A lady in her 60s, a woman who never graduated from high school, sits down to write and produces one of the most famous literary series in American history.
Now, some 80 years later, Laura Ingalls Wilder’s “Little House” series remains among the most widely celebrated and recognized of books documenting the American pioneer experience.
Is this possible?
Pamela Smith Hill argues yes. In her book, “Laura Ingalls Wilder: A Writer’s Life,” Hill carefully outlines the writing, editing and overall collaboration between Wilder and her daughter, Rose Wilder Lane, in the creation of the Little House series.
Others have made the case that it was Lane, a widely published and nationally recognized writer, who really authored the series.
But Hill argues Wilder’s experience, voice and writing ultimately carried the work and she was therefore deserving of the byline.
Hill succeeds in her task; explaining how Wilder learned at a young age to describe her surroundings in vivid detail for the benefit of her blind sister, demonstrating Wilder’s early writing ability in her work for regional agricultural publications, and contrasting Wilder’s voice with that of her daughter to show how it is the former that carries through in the Little House series.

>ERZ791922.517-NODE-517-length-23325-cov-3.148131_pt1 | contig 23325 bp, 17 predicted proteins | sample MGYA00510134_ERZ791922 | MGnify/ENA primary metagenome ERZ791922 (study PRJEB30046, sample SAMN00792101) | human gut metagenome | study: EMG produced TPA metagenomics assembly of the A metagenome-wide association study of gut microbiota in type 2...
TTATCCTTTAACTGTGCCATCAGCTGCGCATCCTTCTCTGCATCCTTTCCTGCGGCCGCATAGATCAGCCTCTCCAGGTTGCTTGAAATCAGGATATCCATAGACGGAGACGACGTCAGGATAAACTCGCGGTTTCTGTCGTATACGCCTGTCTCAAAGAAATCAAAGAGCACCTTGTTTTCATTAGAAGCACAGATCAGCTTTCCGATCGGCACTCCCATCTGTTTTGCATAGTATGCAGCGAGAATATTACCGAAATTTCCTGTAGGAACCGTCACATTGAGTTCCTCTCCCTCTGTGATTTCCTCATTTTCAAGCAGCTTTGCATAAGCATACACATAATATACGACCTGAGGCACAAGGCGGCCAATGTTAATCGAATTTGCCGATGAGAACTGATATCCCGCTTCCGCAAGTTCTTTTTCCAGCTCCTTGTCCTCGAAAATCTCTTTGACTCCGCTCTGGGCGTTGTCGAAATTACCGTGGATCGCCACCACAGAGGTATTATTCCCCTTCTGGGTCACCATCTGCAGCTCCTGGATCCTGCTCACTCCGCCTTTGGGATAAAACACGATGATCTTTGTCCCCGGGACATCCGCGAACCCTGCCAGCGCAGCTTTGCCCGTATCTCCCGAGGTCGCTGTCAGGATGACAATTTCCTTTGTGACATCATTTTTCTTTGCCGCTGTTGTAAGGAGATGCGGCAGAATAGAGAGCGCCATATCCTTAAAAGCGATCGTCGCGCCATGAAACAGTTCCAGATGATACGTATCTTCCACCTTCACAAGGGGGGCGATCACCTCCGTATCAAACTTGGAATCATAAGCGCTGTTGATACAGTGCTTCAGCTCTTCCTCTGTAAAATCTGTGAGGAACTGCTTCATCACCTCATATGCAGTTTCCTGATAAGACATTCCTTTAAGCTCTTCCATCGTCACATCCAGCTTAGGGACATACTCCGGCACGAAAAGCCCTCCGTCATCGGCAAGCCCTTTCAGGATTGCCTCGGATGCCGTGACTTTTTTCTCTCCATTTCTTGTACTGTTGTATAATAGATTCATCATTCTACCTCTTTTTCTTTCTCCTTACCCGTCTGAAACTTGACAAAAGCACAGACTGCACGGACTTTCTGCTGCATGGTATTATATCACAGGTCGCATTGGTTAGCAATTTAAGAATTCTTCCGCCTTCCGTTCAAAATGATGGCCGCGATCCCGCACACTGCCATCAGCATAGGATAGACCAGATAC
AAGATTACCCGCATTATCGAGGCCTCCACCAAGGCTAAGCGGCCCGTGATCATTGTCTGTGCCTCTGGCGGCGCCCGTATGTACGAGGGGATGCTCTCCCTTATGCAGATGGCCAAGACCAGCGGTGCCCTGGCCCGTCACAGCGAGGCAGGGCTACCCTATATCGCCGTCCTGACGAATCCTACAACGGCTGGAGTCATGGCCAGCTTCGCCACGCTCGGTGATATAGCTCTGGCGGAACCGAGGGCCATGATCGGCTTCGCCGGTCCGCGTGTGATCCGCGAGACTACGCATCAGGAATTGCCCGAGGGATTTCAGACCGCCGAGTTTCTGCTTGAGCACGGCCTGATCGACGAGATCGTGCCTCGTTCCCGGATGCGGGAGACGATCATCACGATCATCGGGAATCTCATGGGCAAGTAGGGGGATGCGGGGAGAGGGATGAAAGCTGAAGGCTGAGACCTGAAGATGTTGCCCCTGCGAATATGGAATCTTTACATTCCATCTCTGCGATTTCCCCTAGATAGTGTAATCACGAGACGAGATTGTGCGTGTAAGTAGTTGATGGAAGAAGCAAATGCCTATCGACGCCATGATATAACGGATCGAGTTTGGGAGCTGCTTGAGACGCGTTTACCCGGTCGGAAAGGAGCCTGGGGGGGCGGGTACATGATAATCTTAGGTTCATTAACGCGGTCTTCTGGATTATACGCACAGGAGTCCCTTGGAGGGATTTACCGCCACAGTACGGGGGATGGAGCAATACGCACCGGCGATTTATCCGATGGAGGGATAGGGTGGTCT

Although Hill is occasionally repetitive in her explanation of the writing and editing process, this book is a great read for understanding the tense and ultimately successful collaboration between Wilder and Lane that went into writing, editing, publishing and marketing the Little House series.
The work is Wilder’s own, but it could not have succeeded without Lane’s editing skill and publishing industry expertise. But Hill also documents evidence of Wilder’s growing confidence in her storytelling and marketing ability as she proceeded through the series, while Lane found herself facing a real test of confidence. She had always thought of and treated her mother as an amateur writer – perhaps rightfully so given Lane’s wide publishing experience – but it became clear as the Little House project progressed that it was Wilder who was producing the expansive, influential and multi-part series that Lane had always imagined she herself would author.
Relationships between writers tend to be highly competitive, a fact that makes this ultimately successful effort between mother and daughter – a relationship that comes with its own intensity – all the more remarkable.
Hill is currently working on a new biography of Wilder, based on Wilder’s original adult literature manuscript “Pioneer Girl.” Wilder acknowledged there were quite a few stories from her childhood that she left out or glossed over in the Little House series since she was producing children’s literature. Did Pa kill a serial murderer terrorizing settlers in Kansas? Pack up the family in the middle of the night and skip town in Iowa to avoid paying the rent?
The book is due out later this year, so it looks like we’ll have to wait until then to find out the details.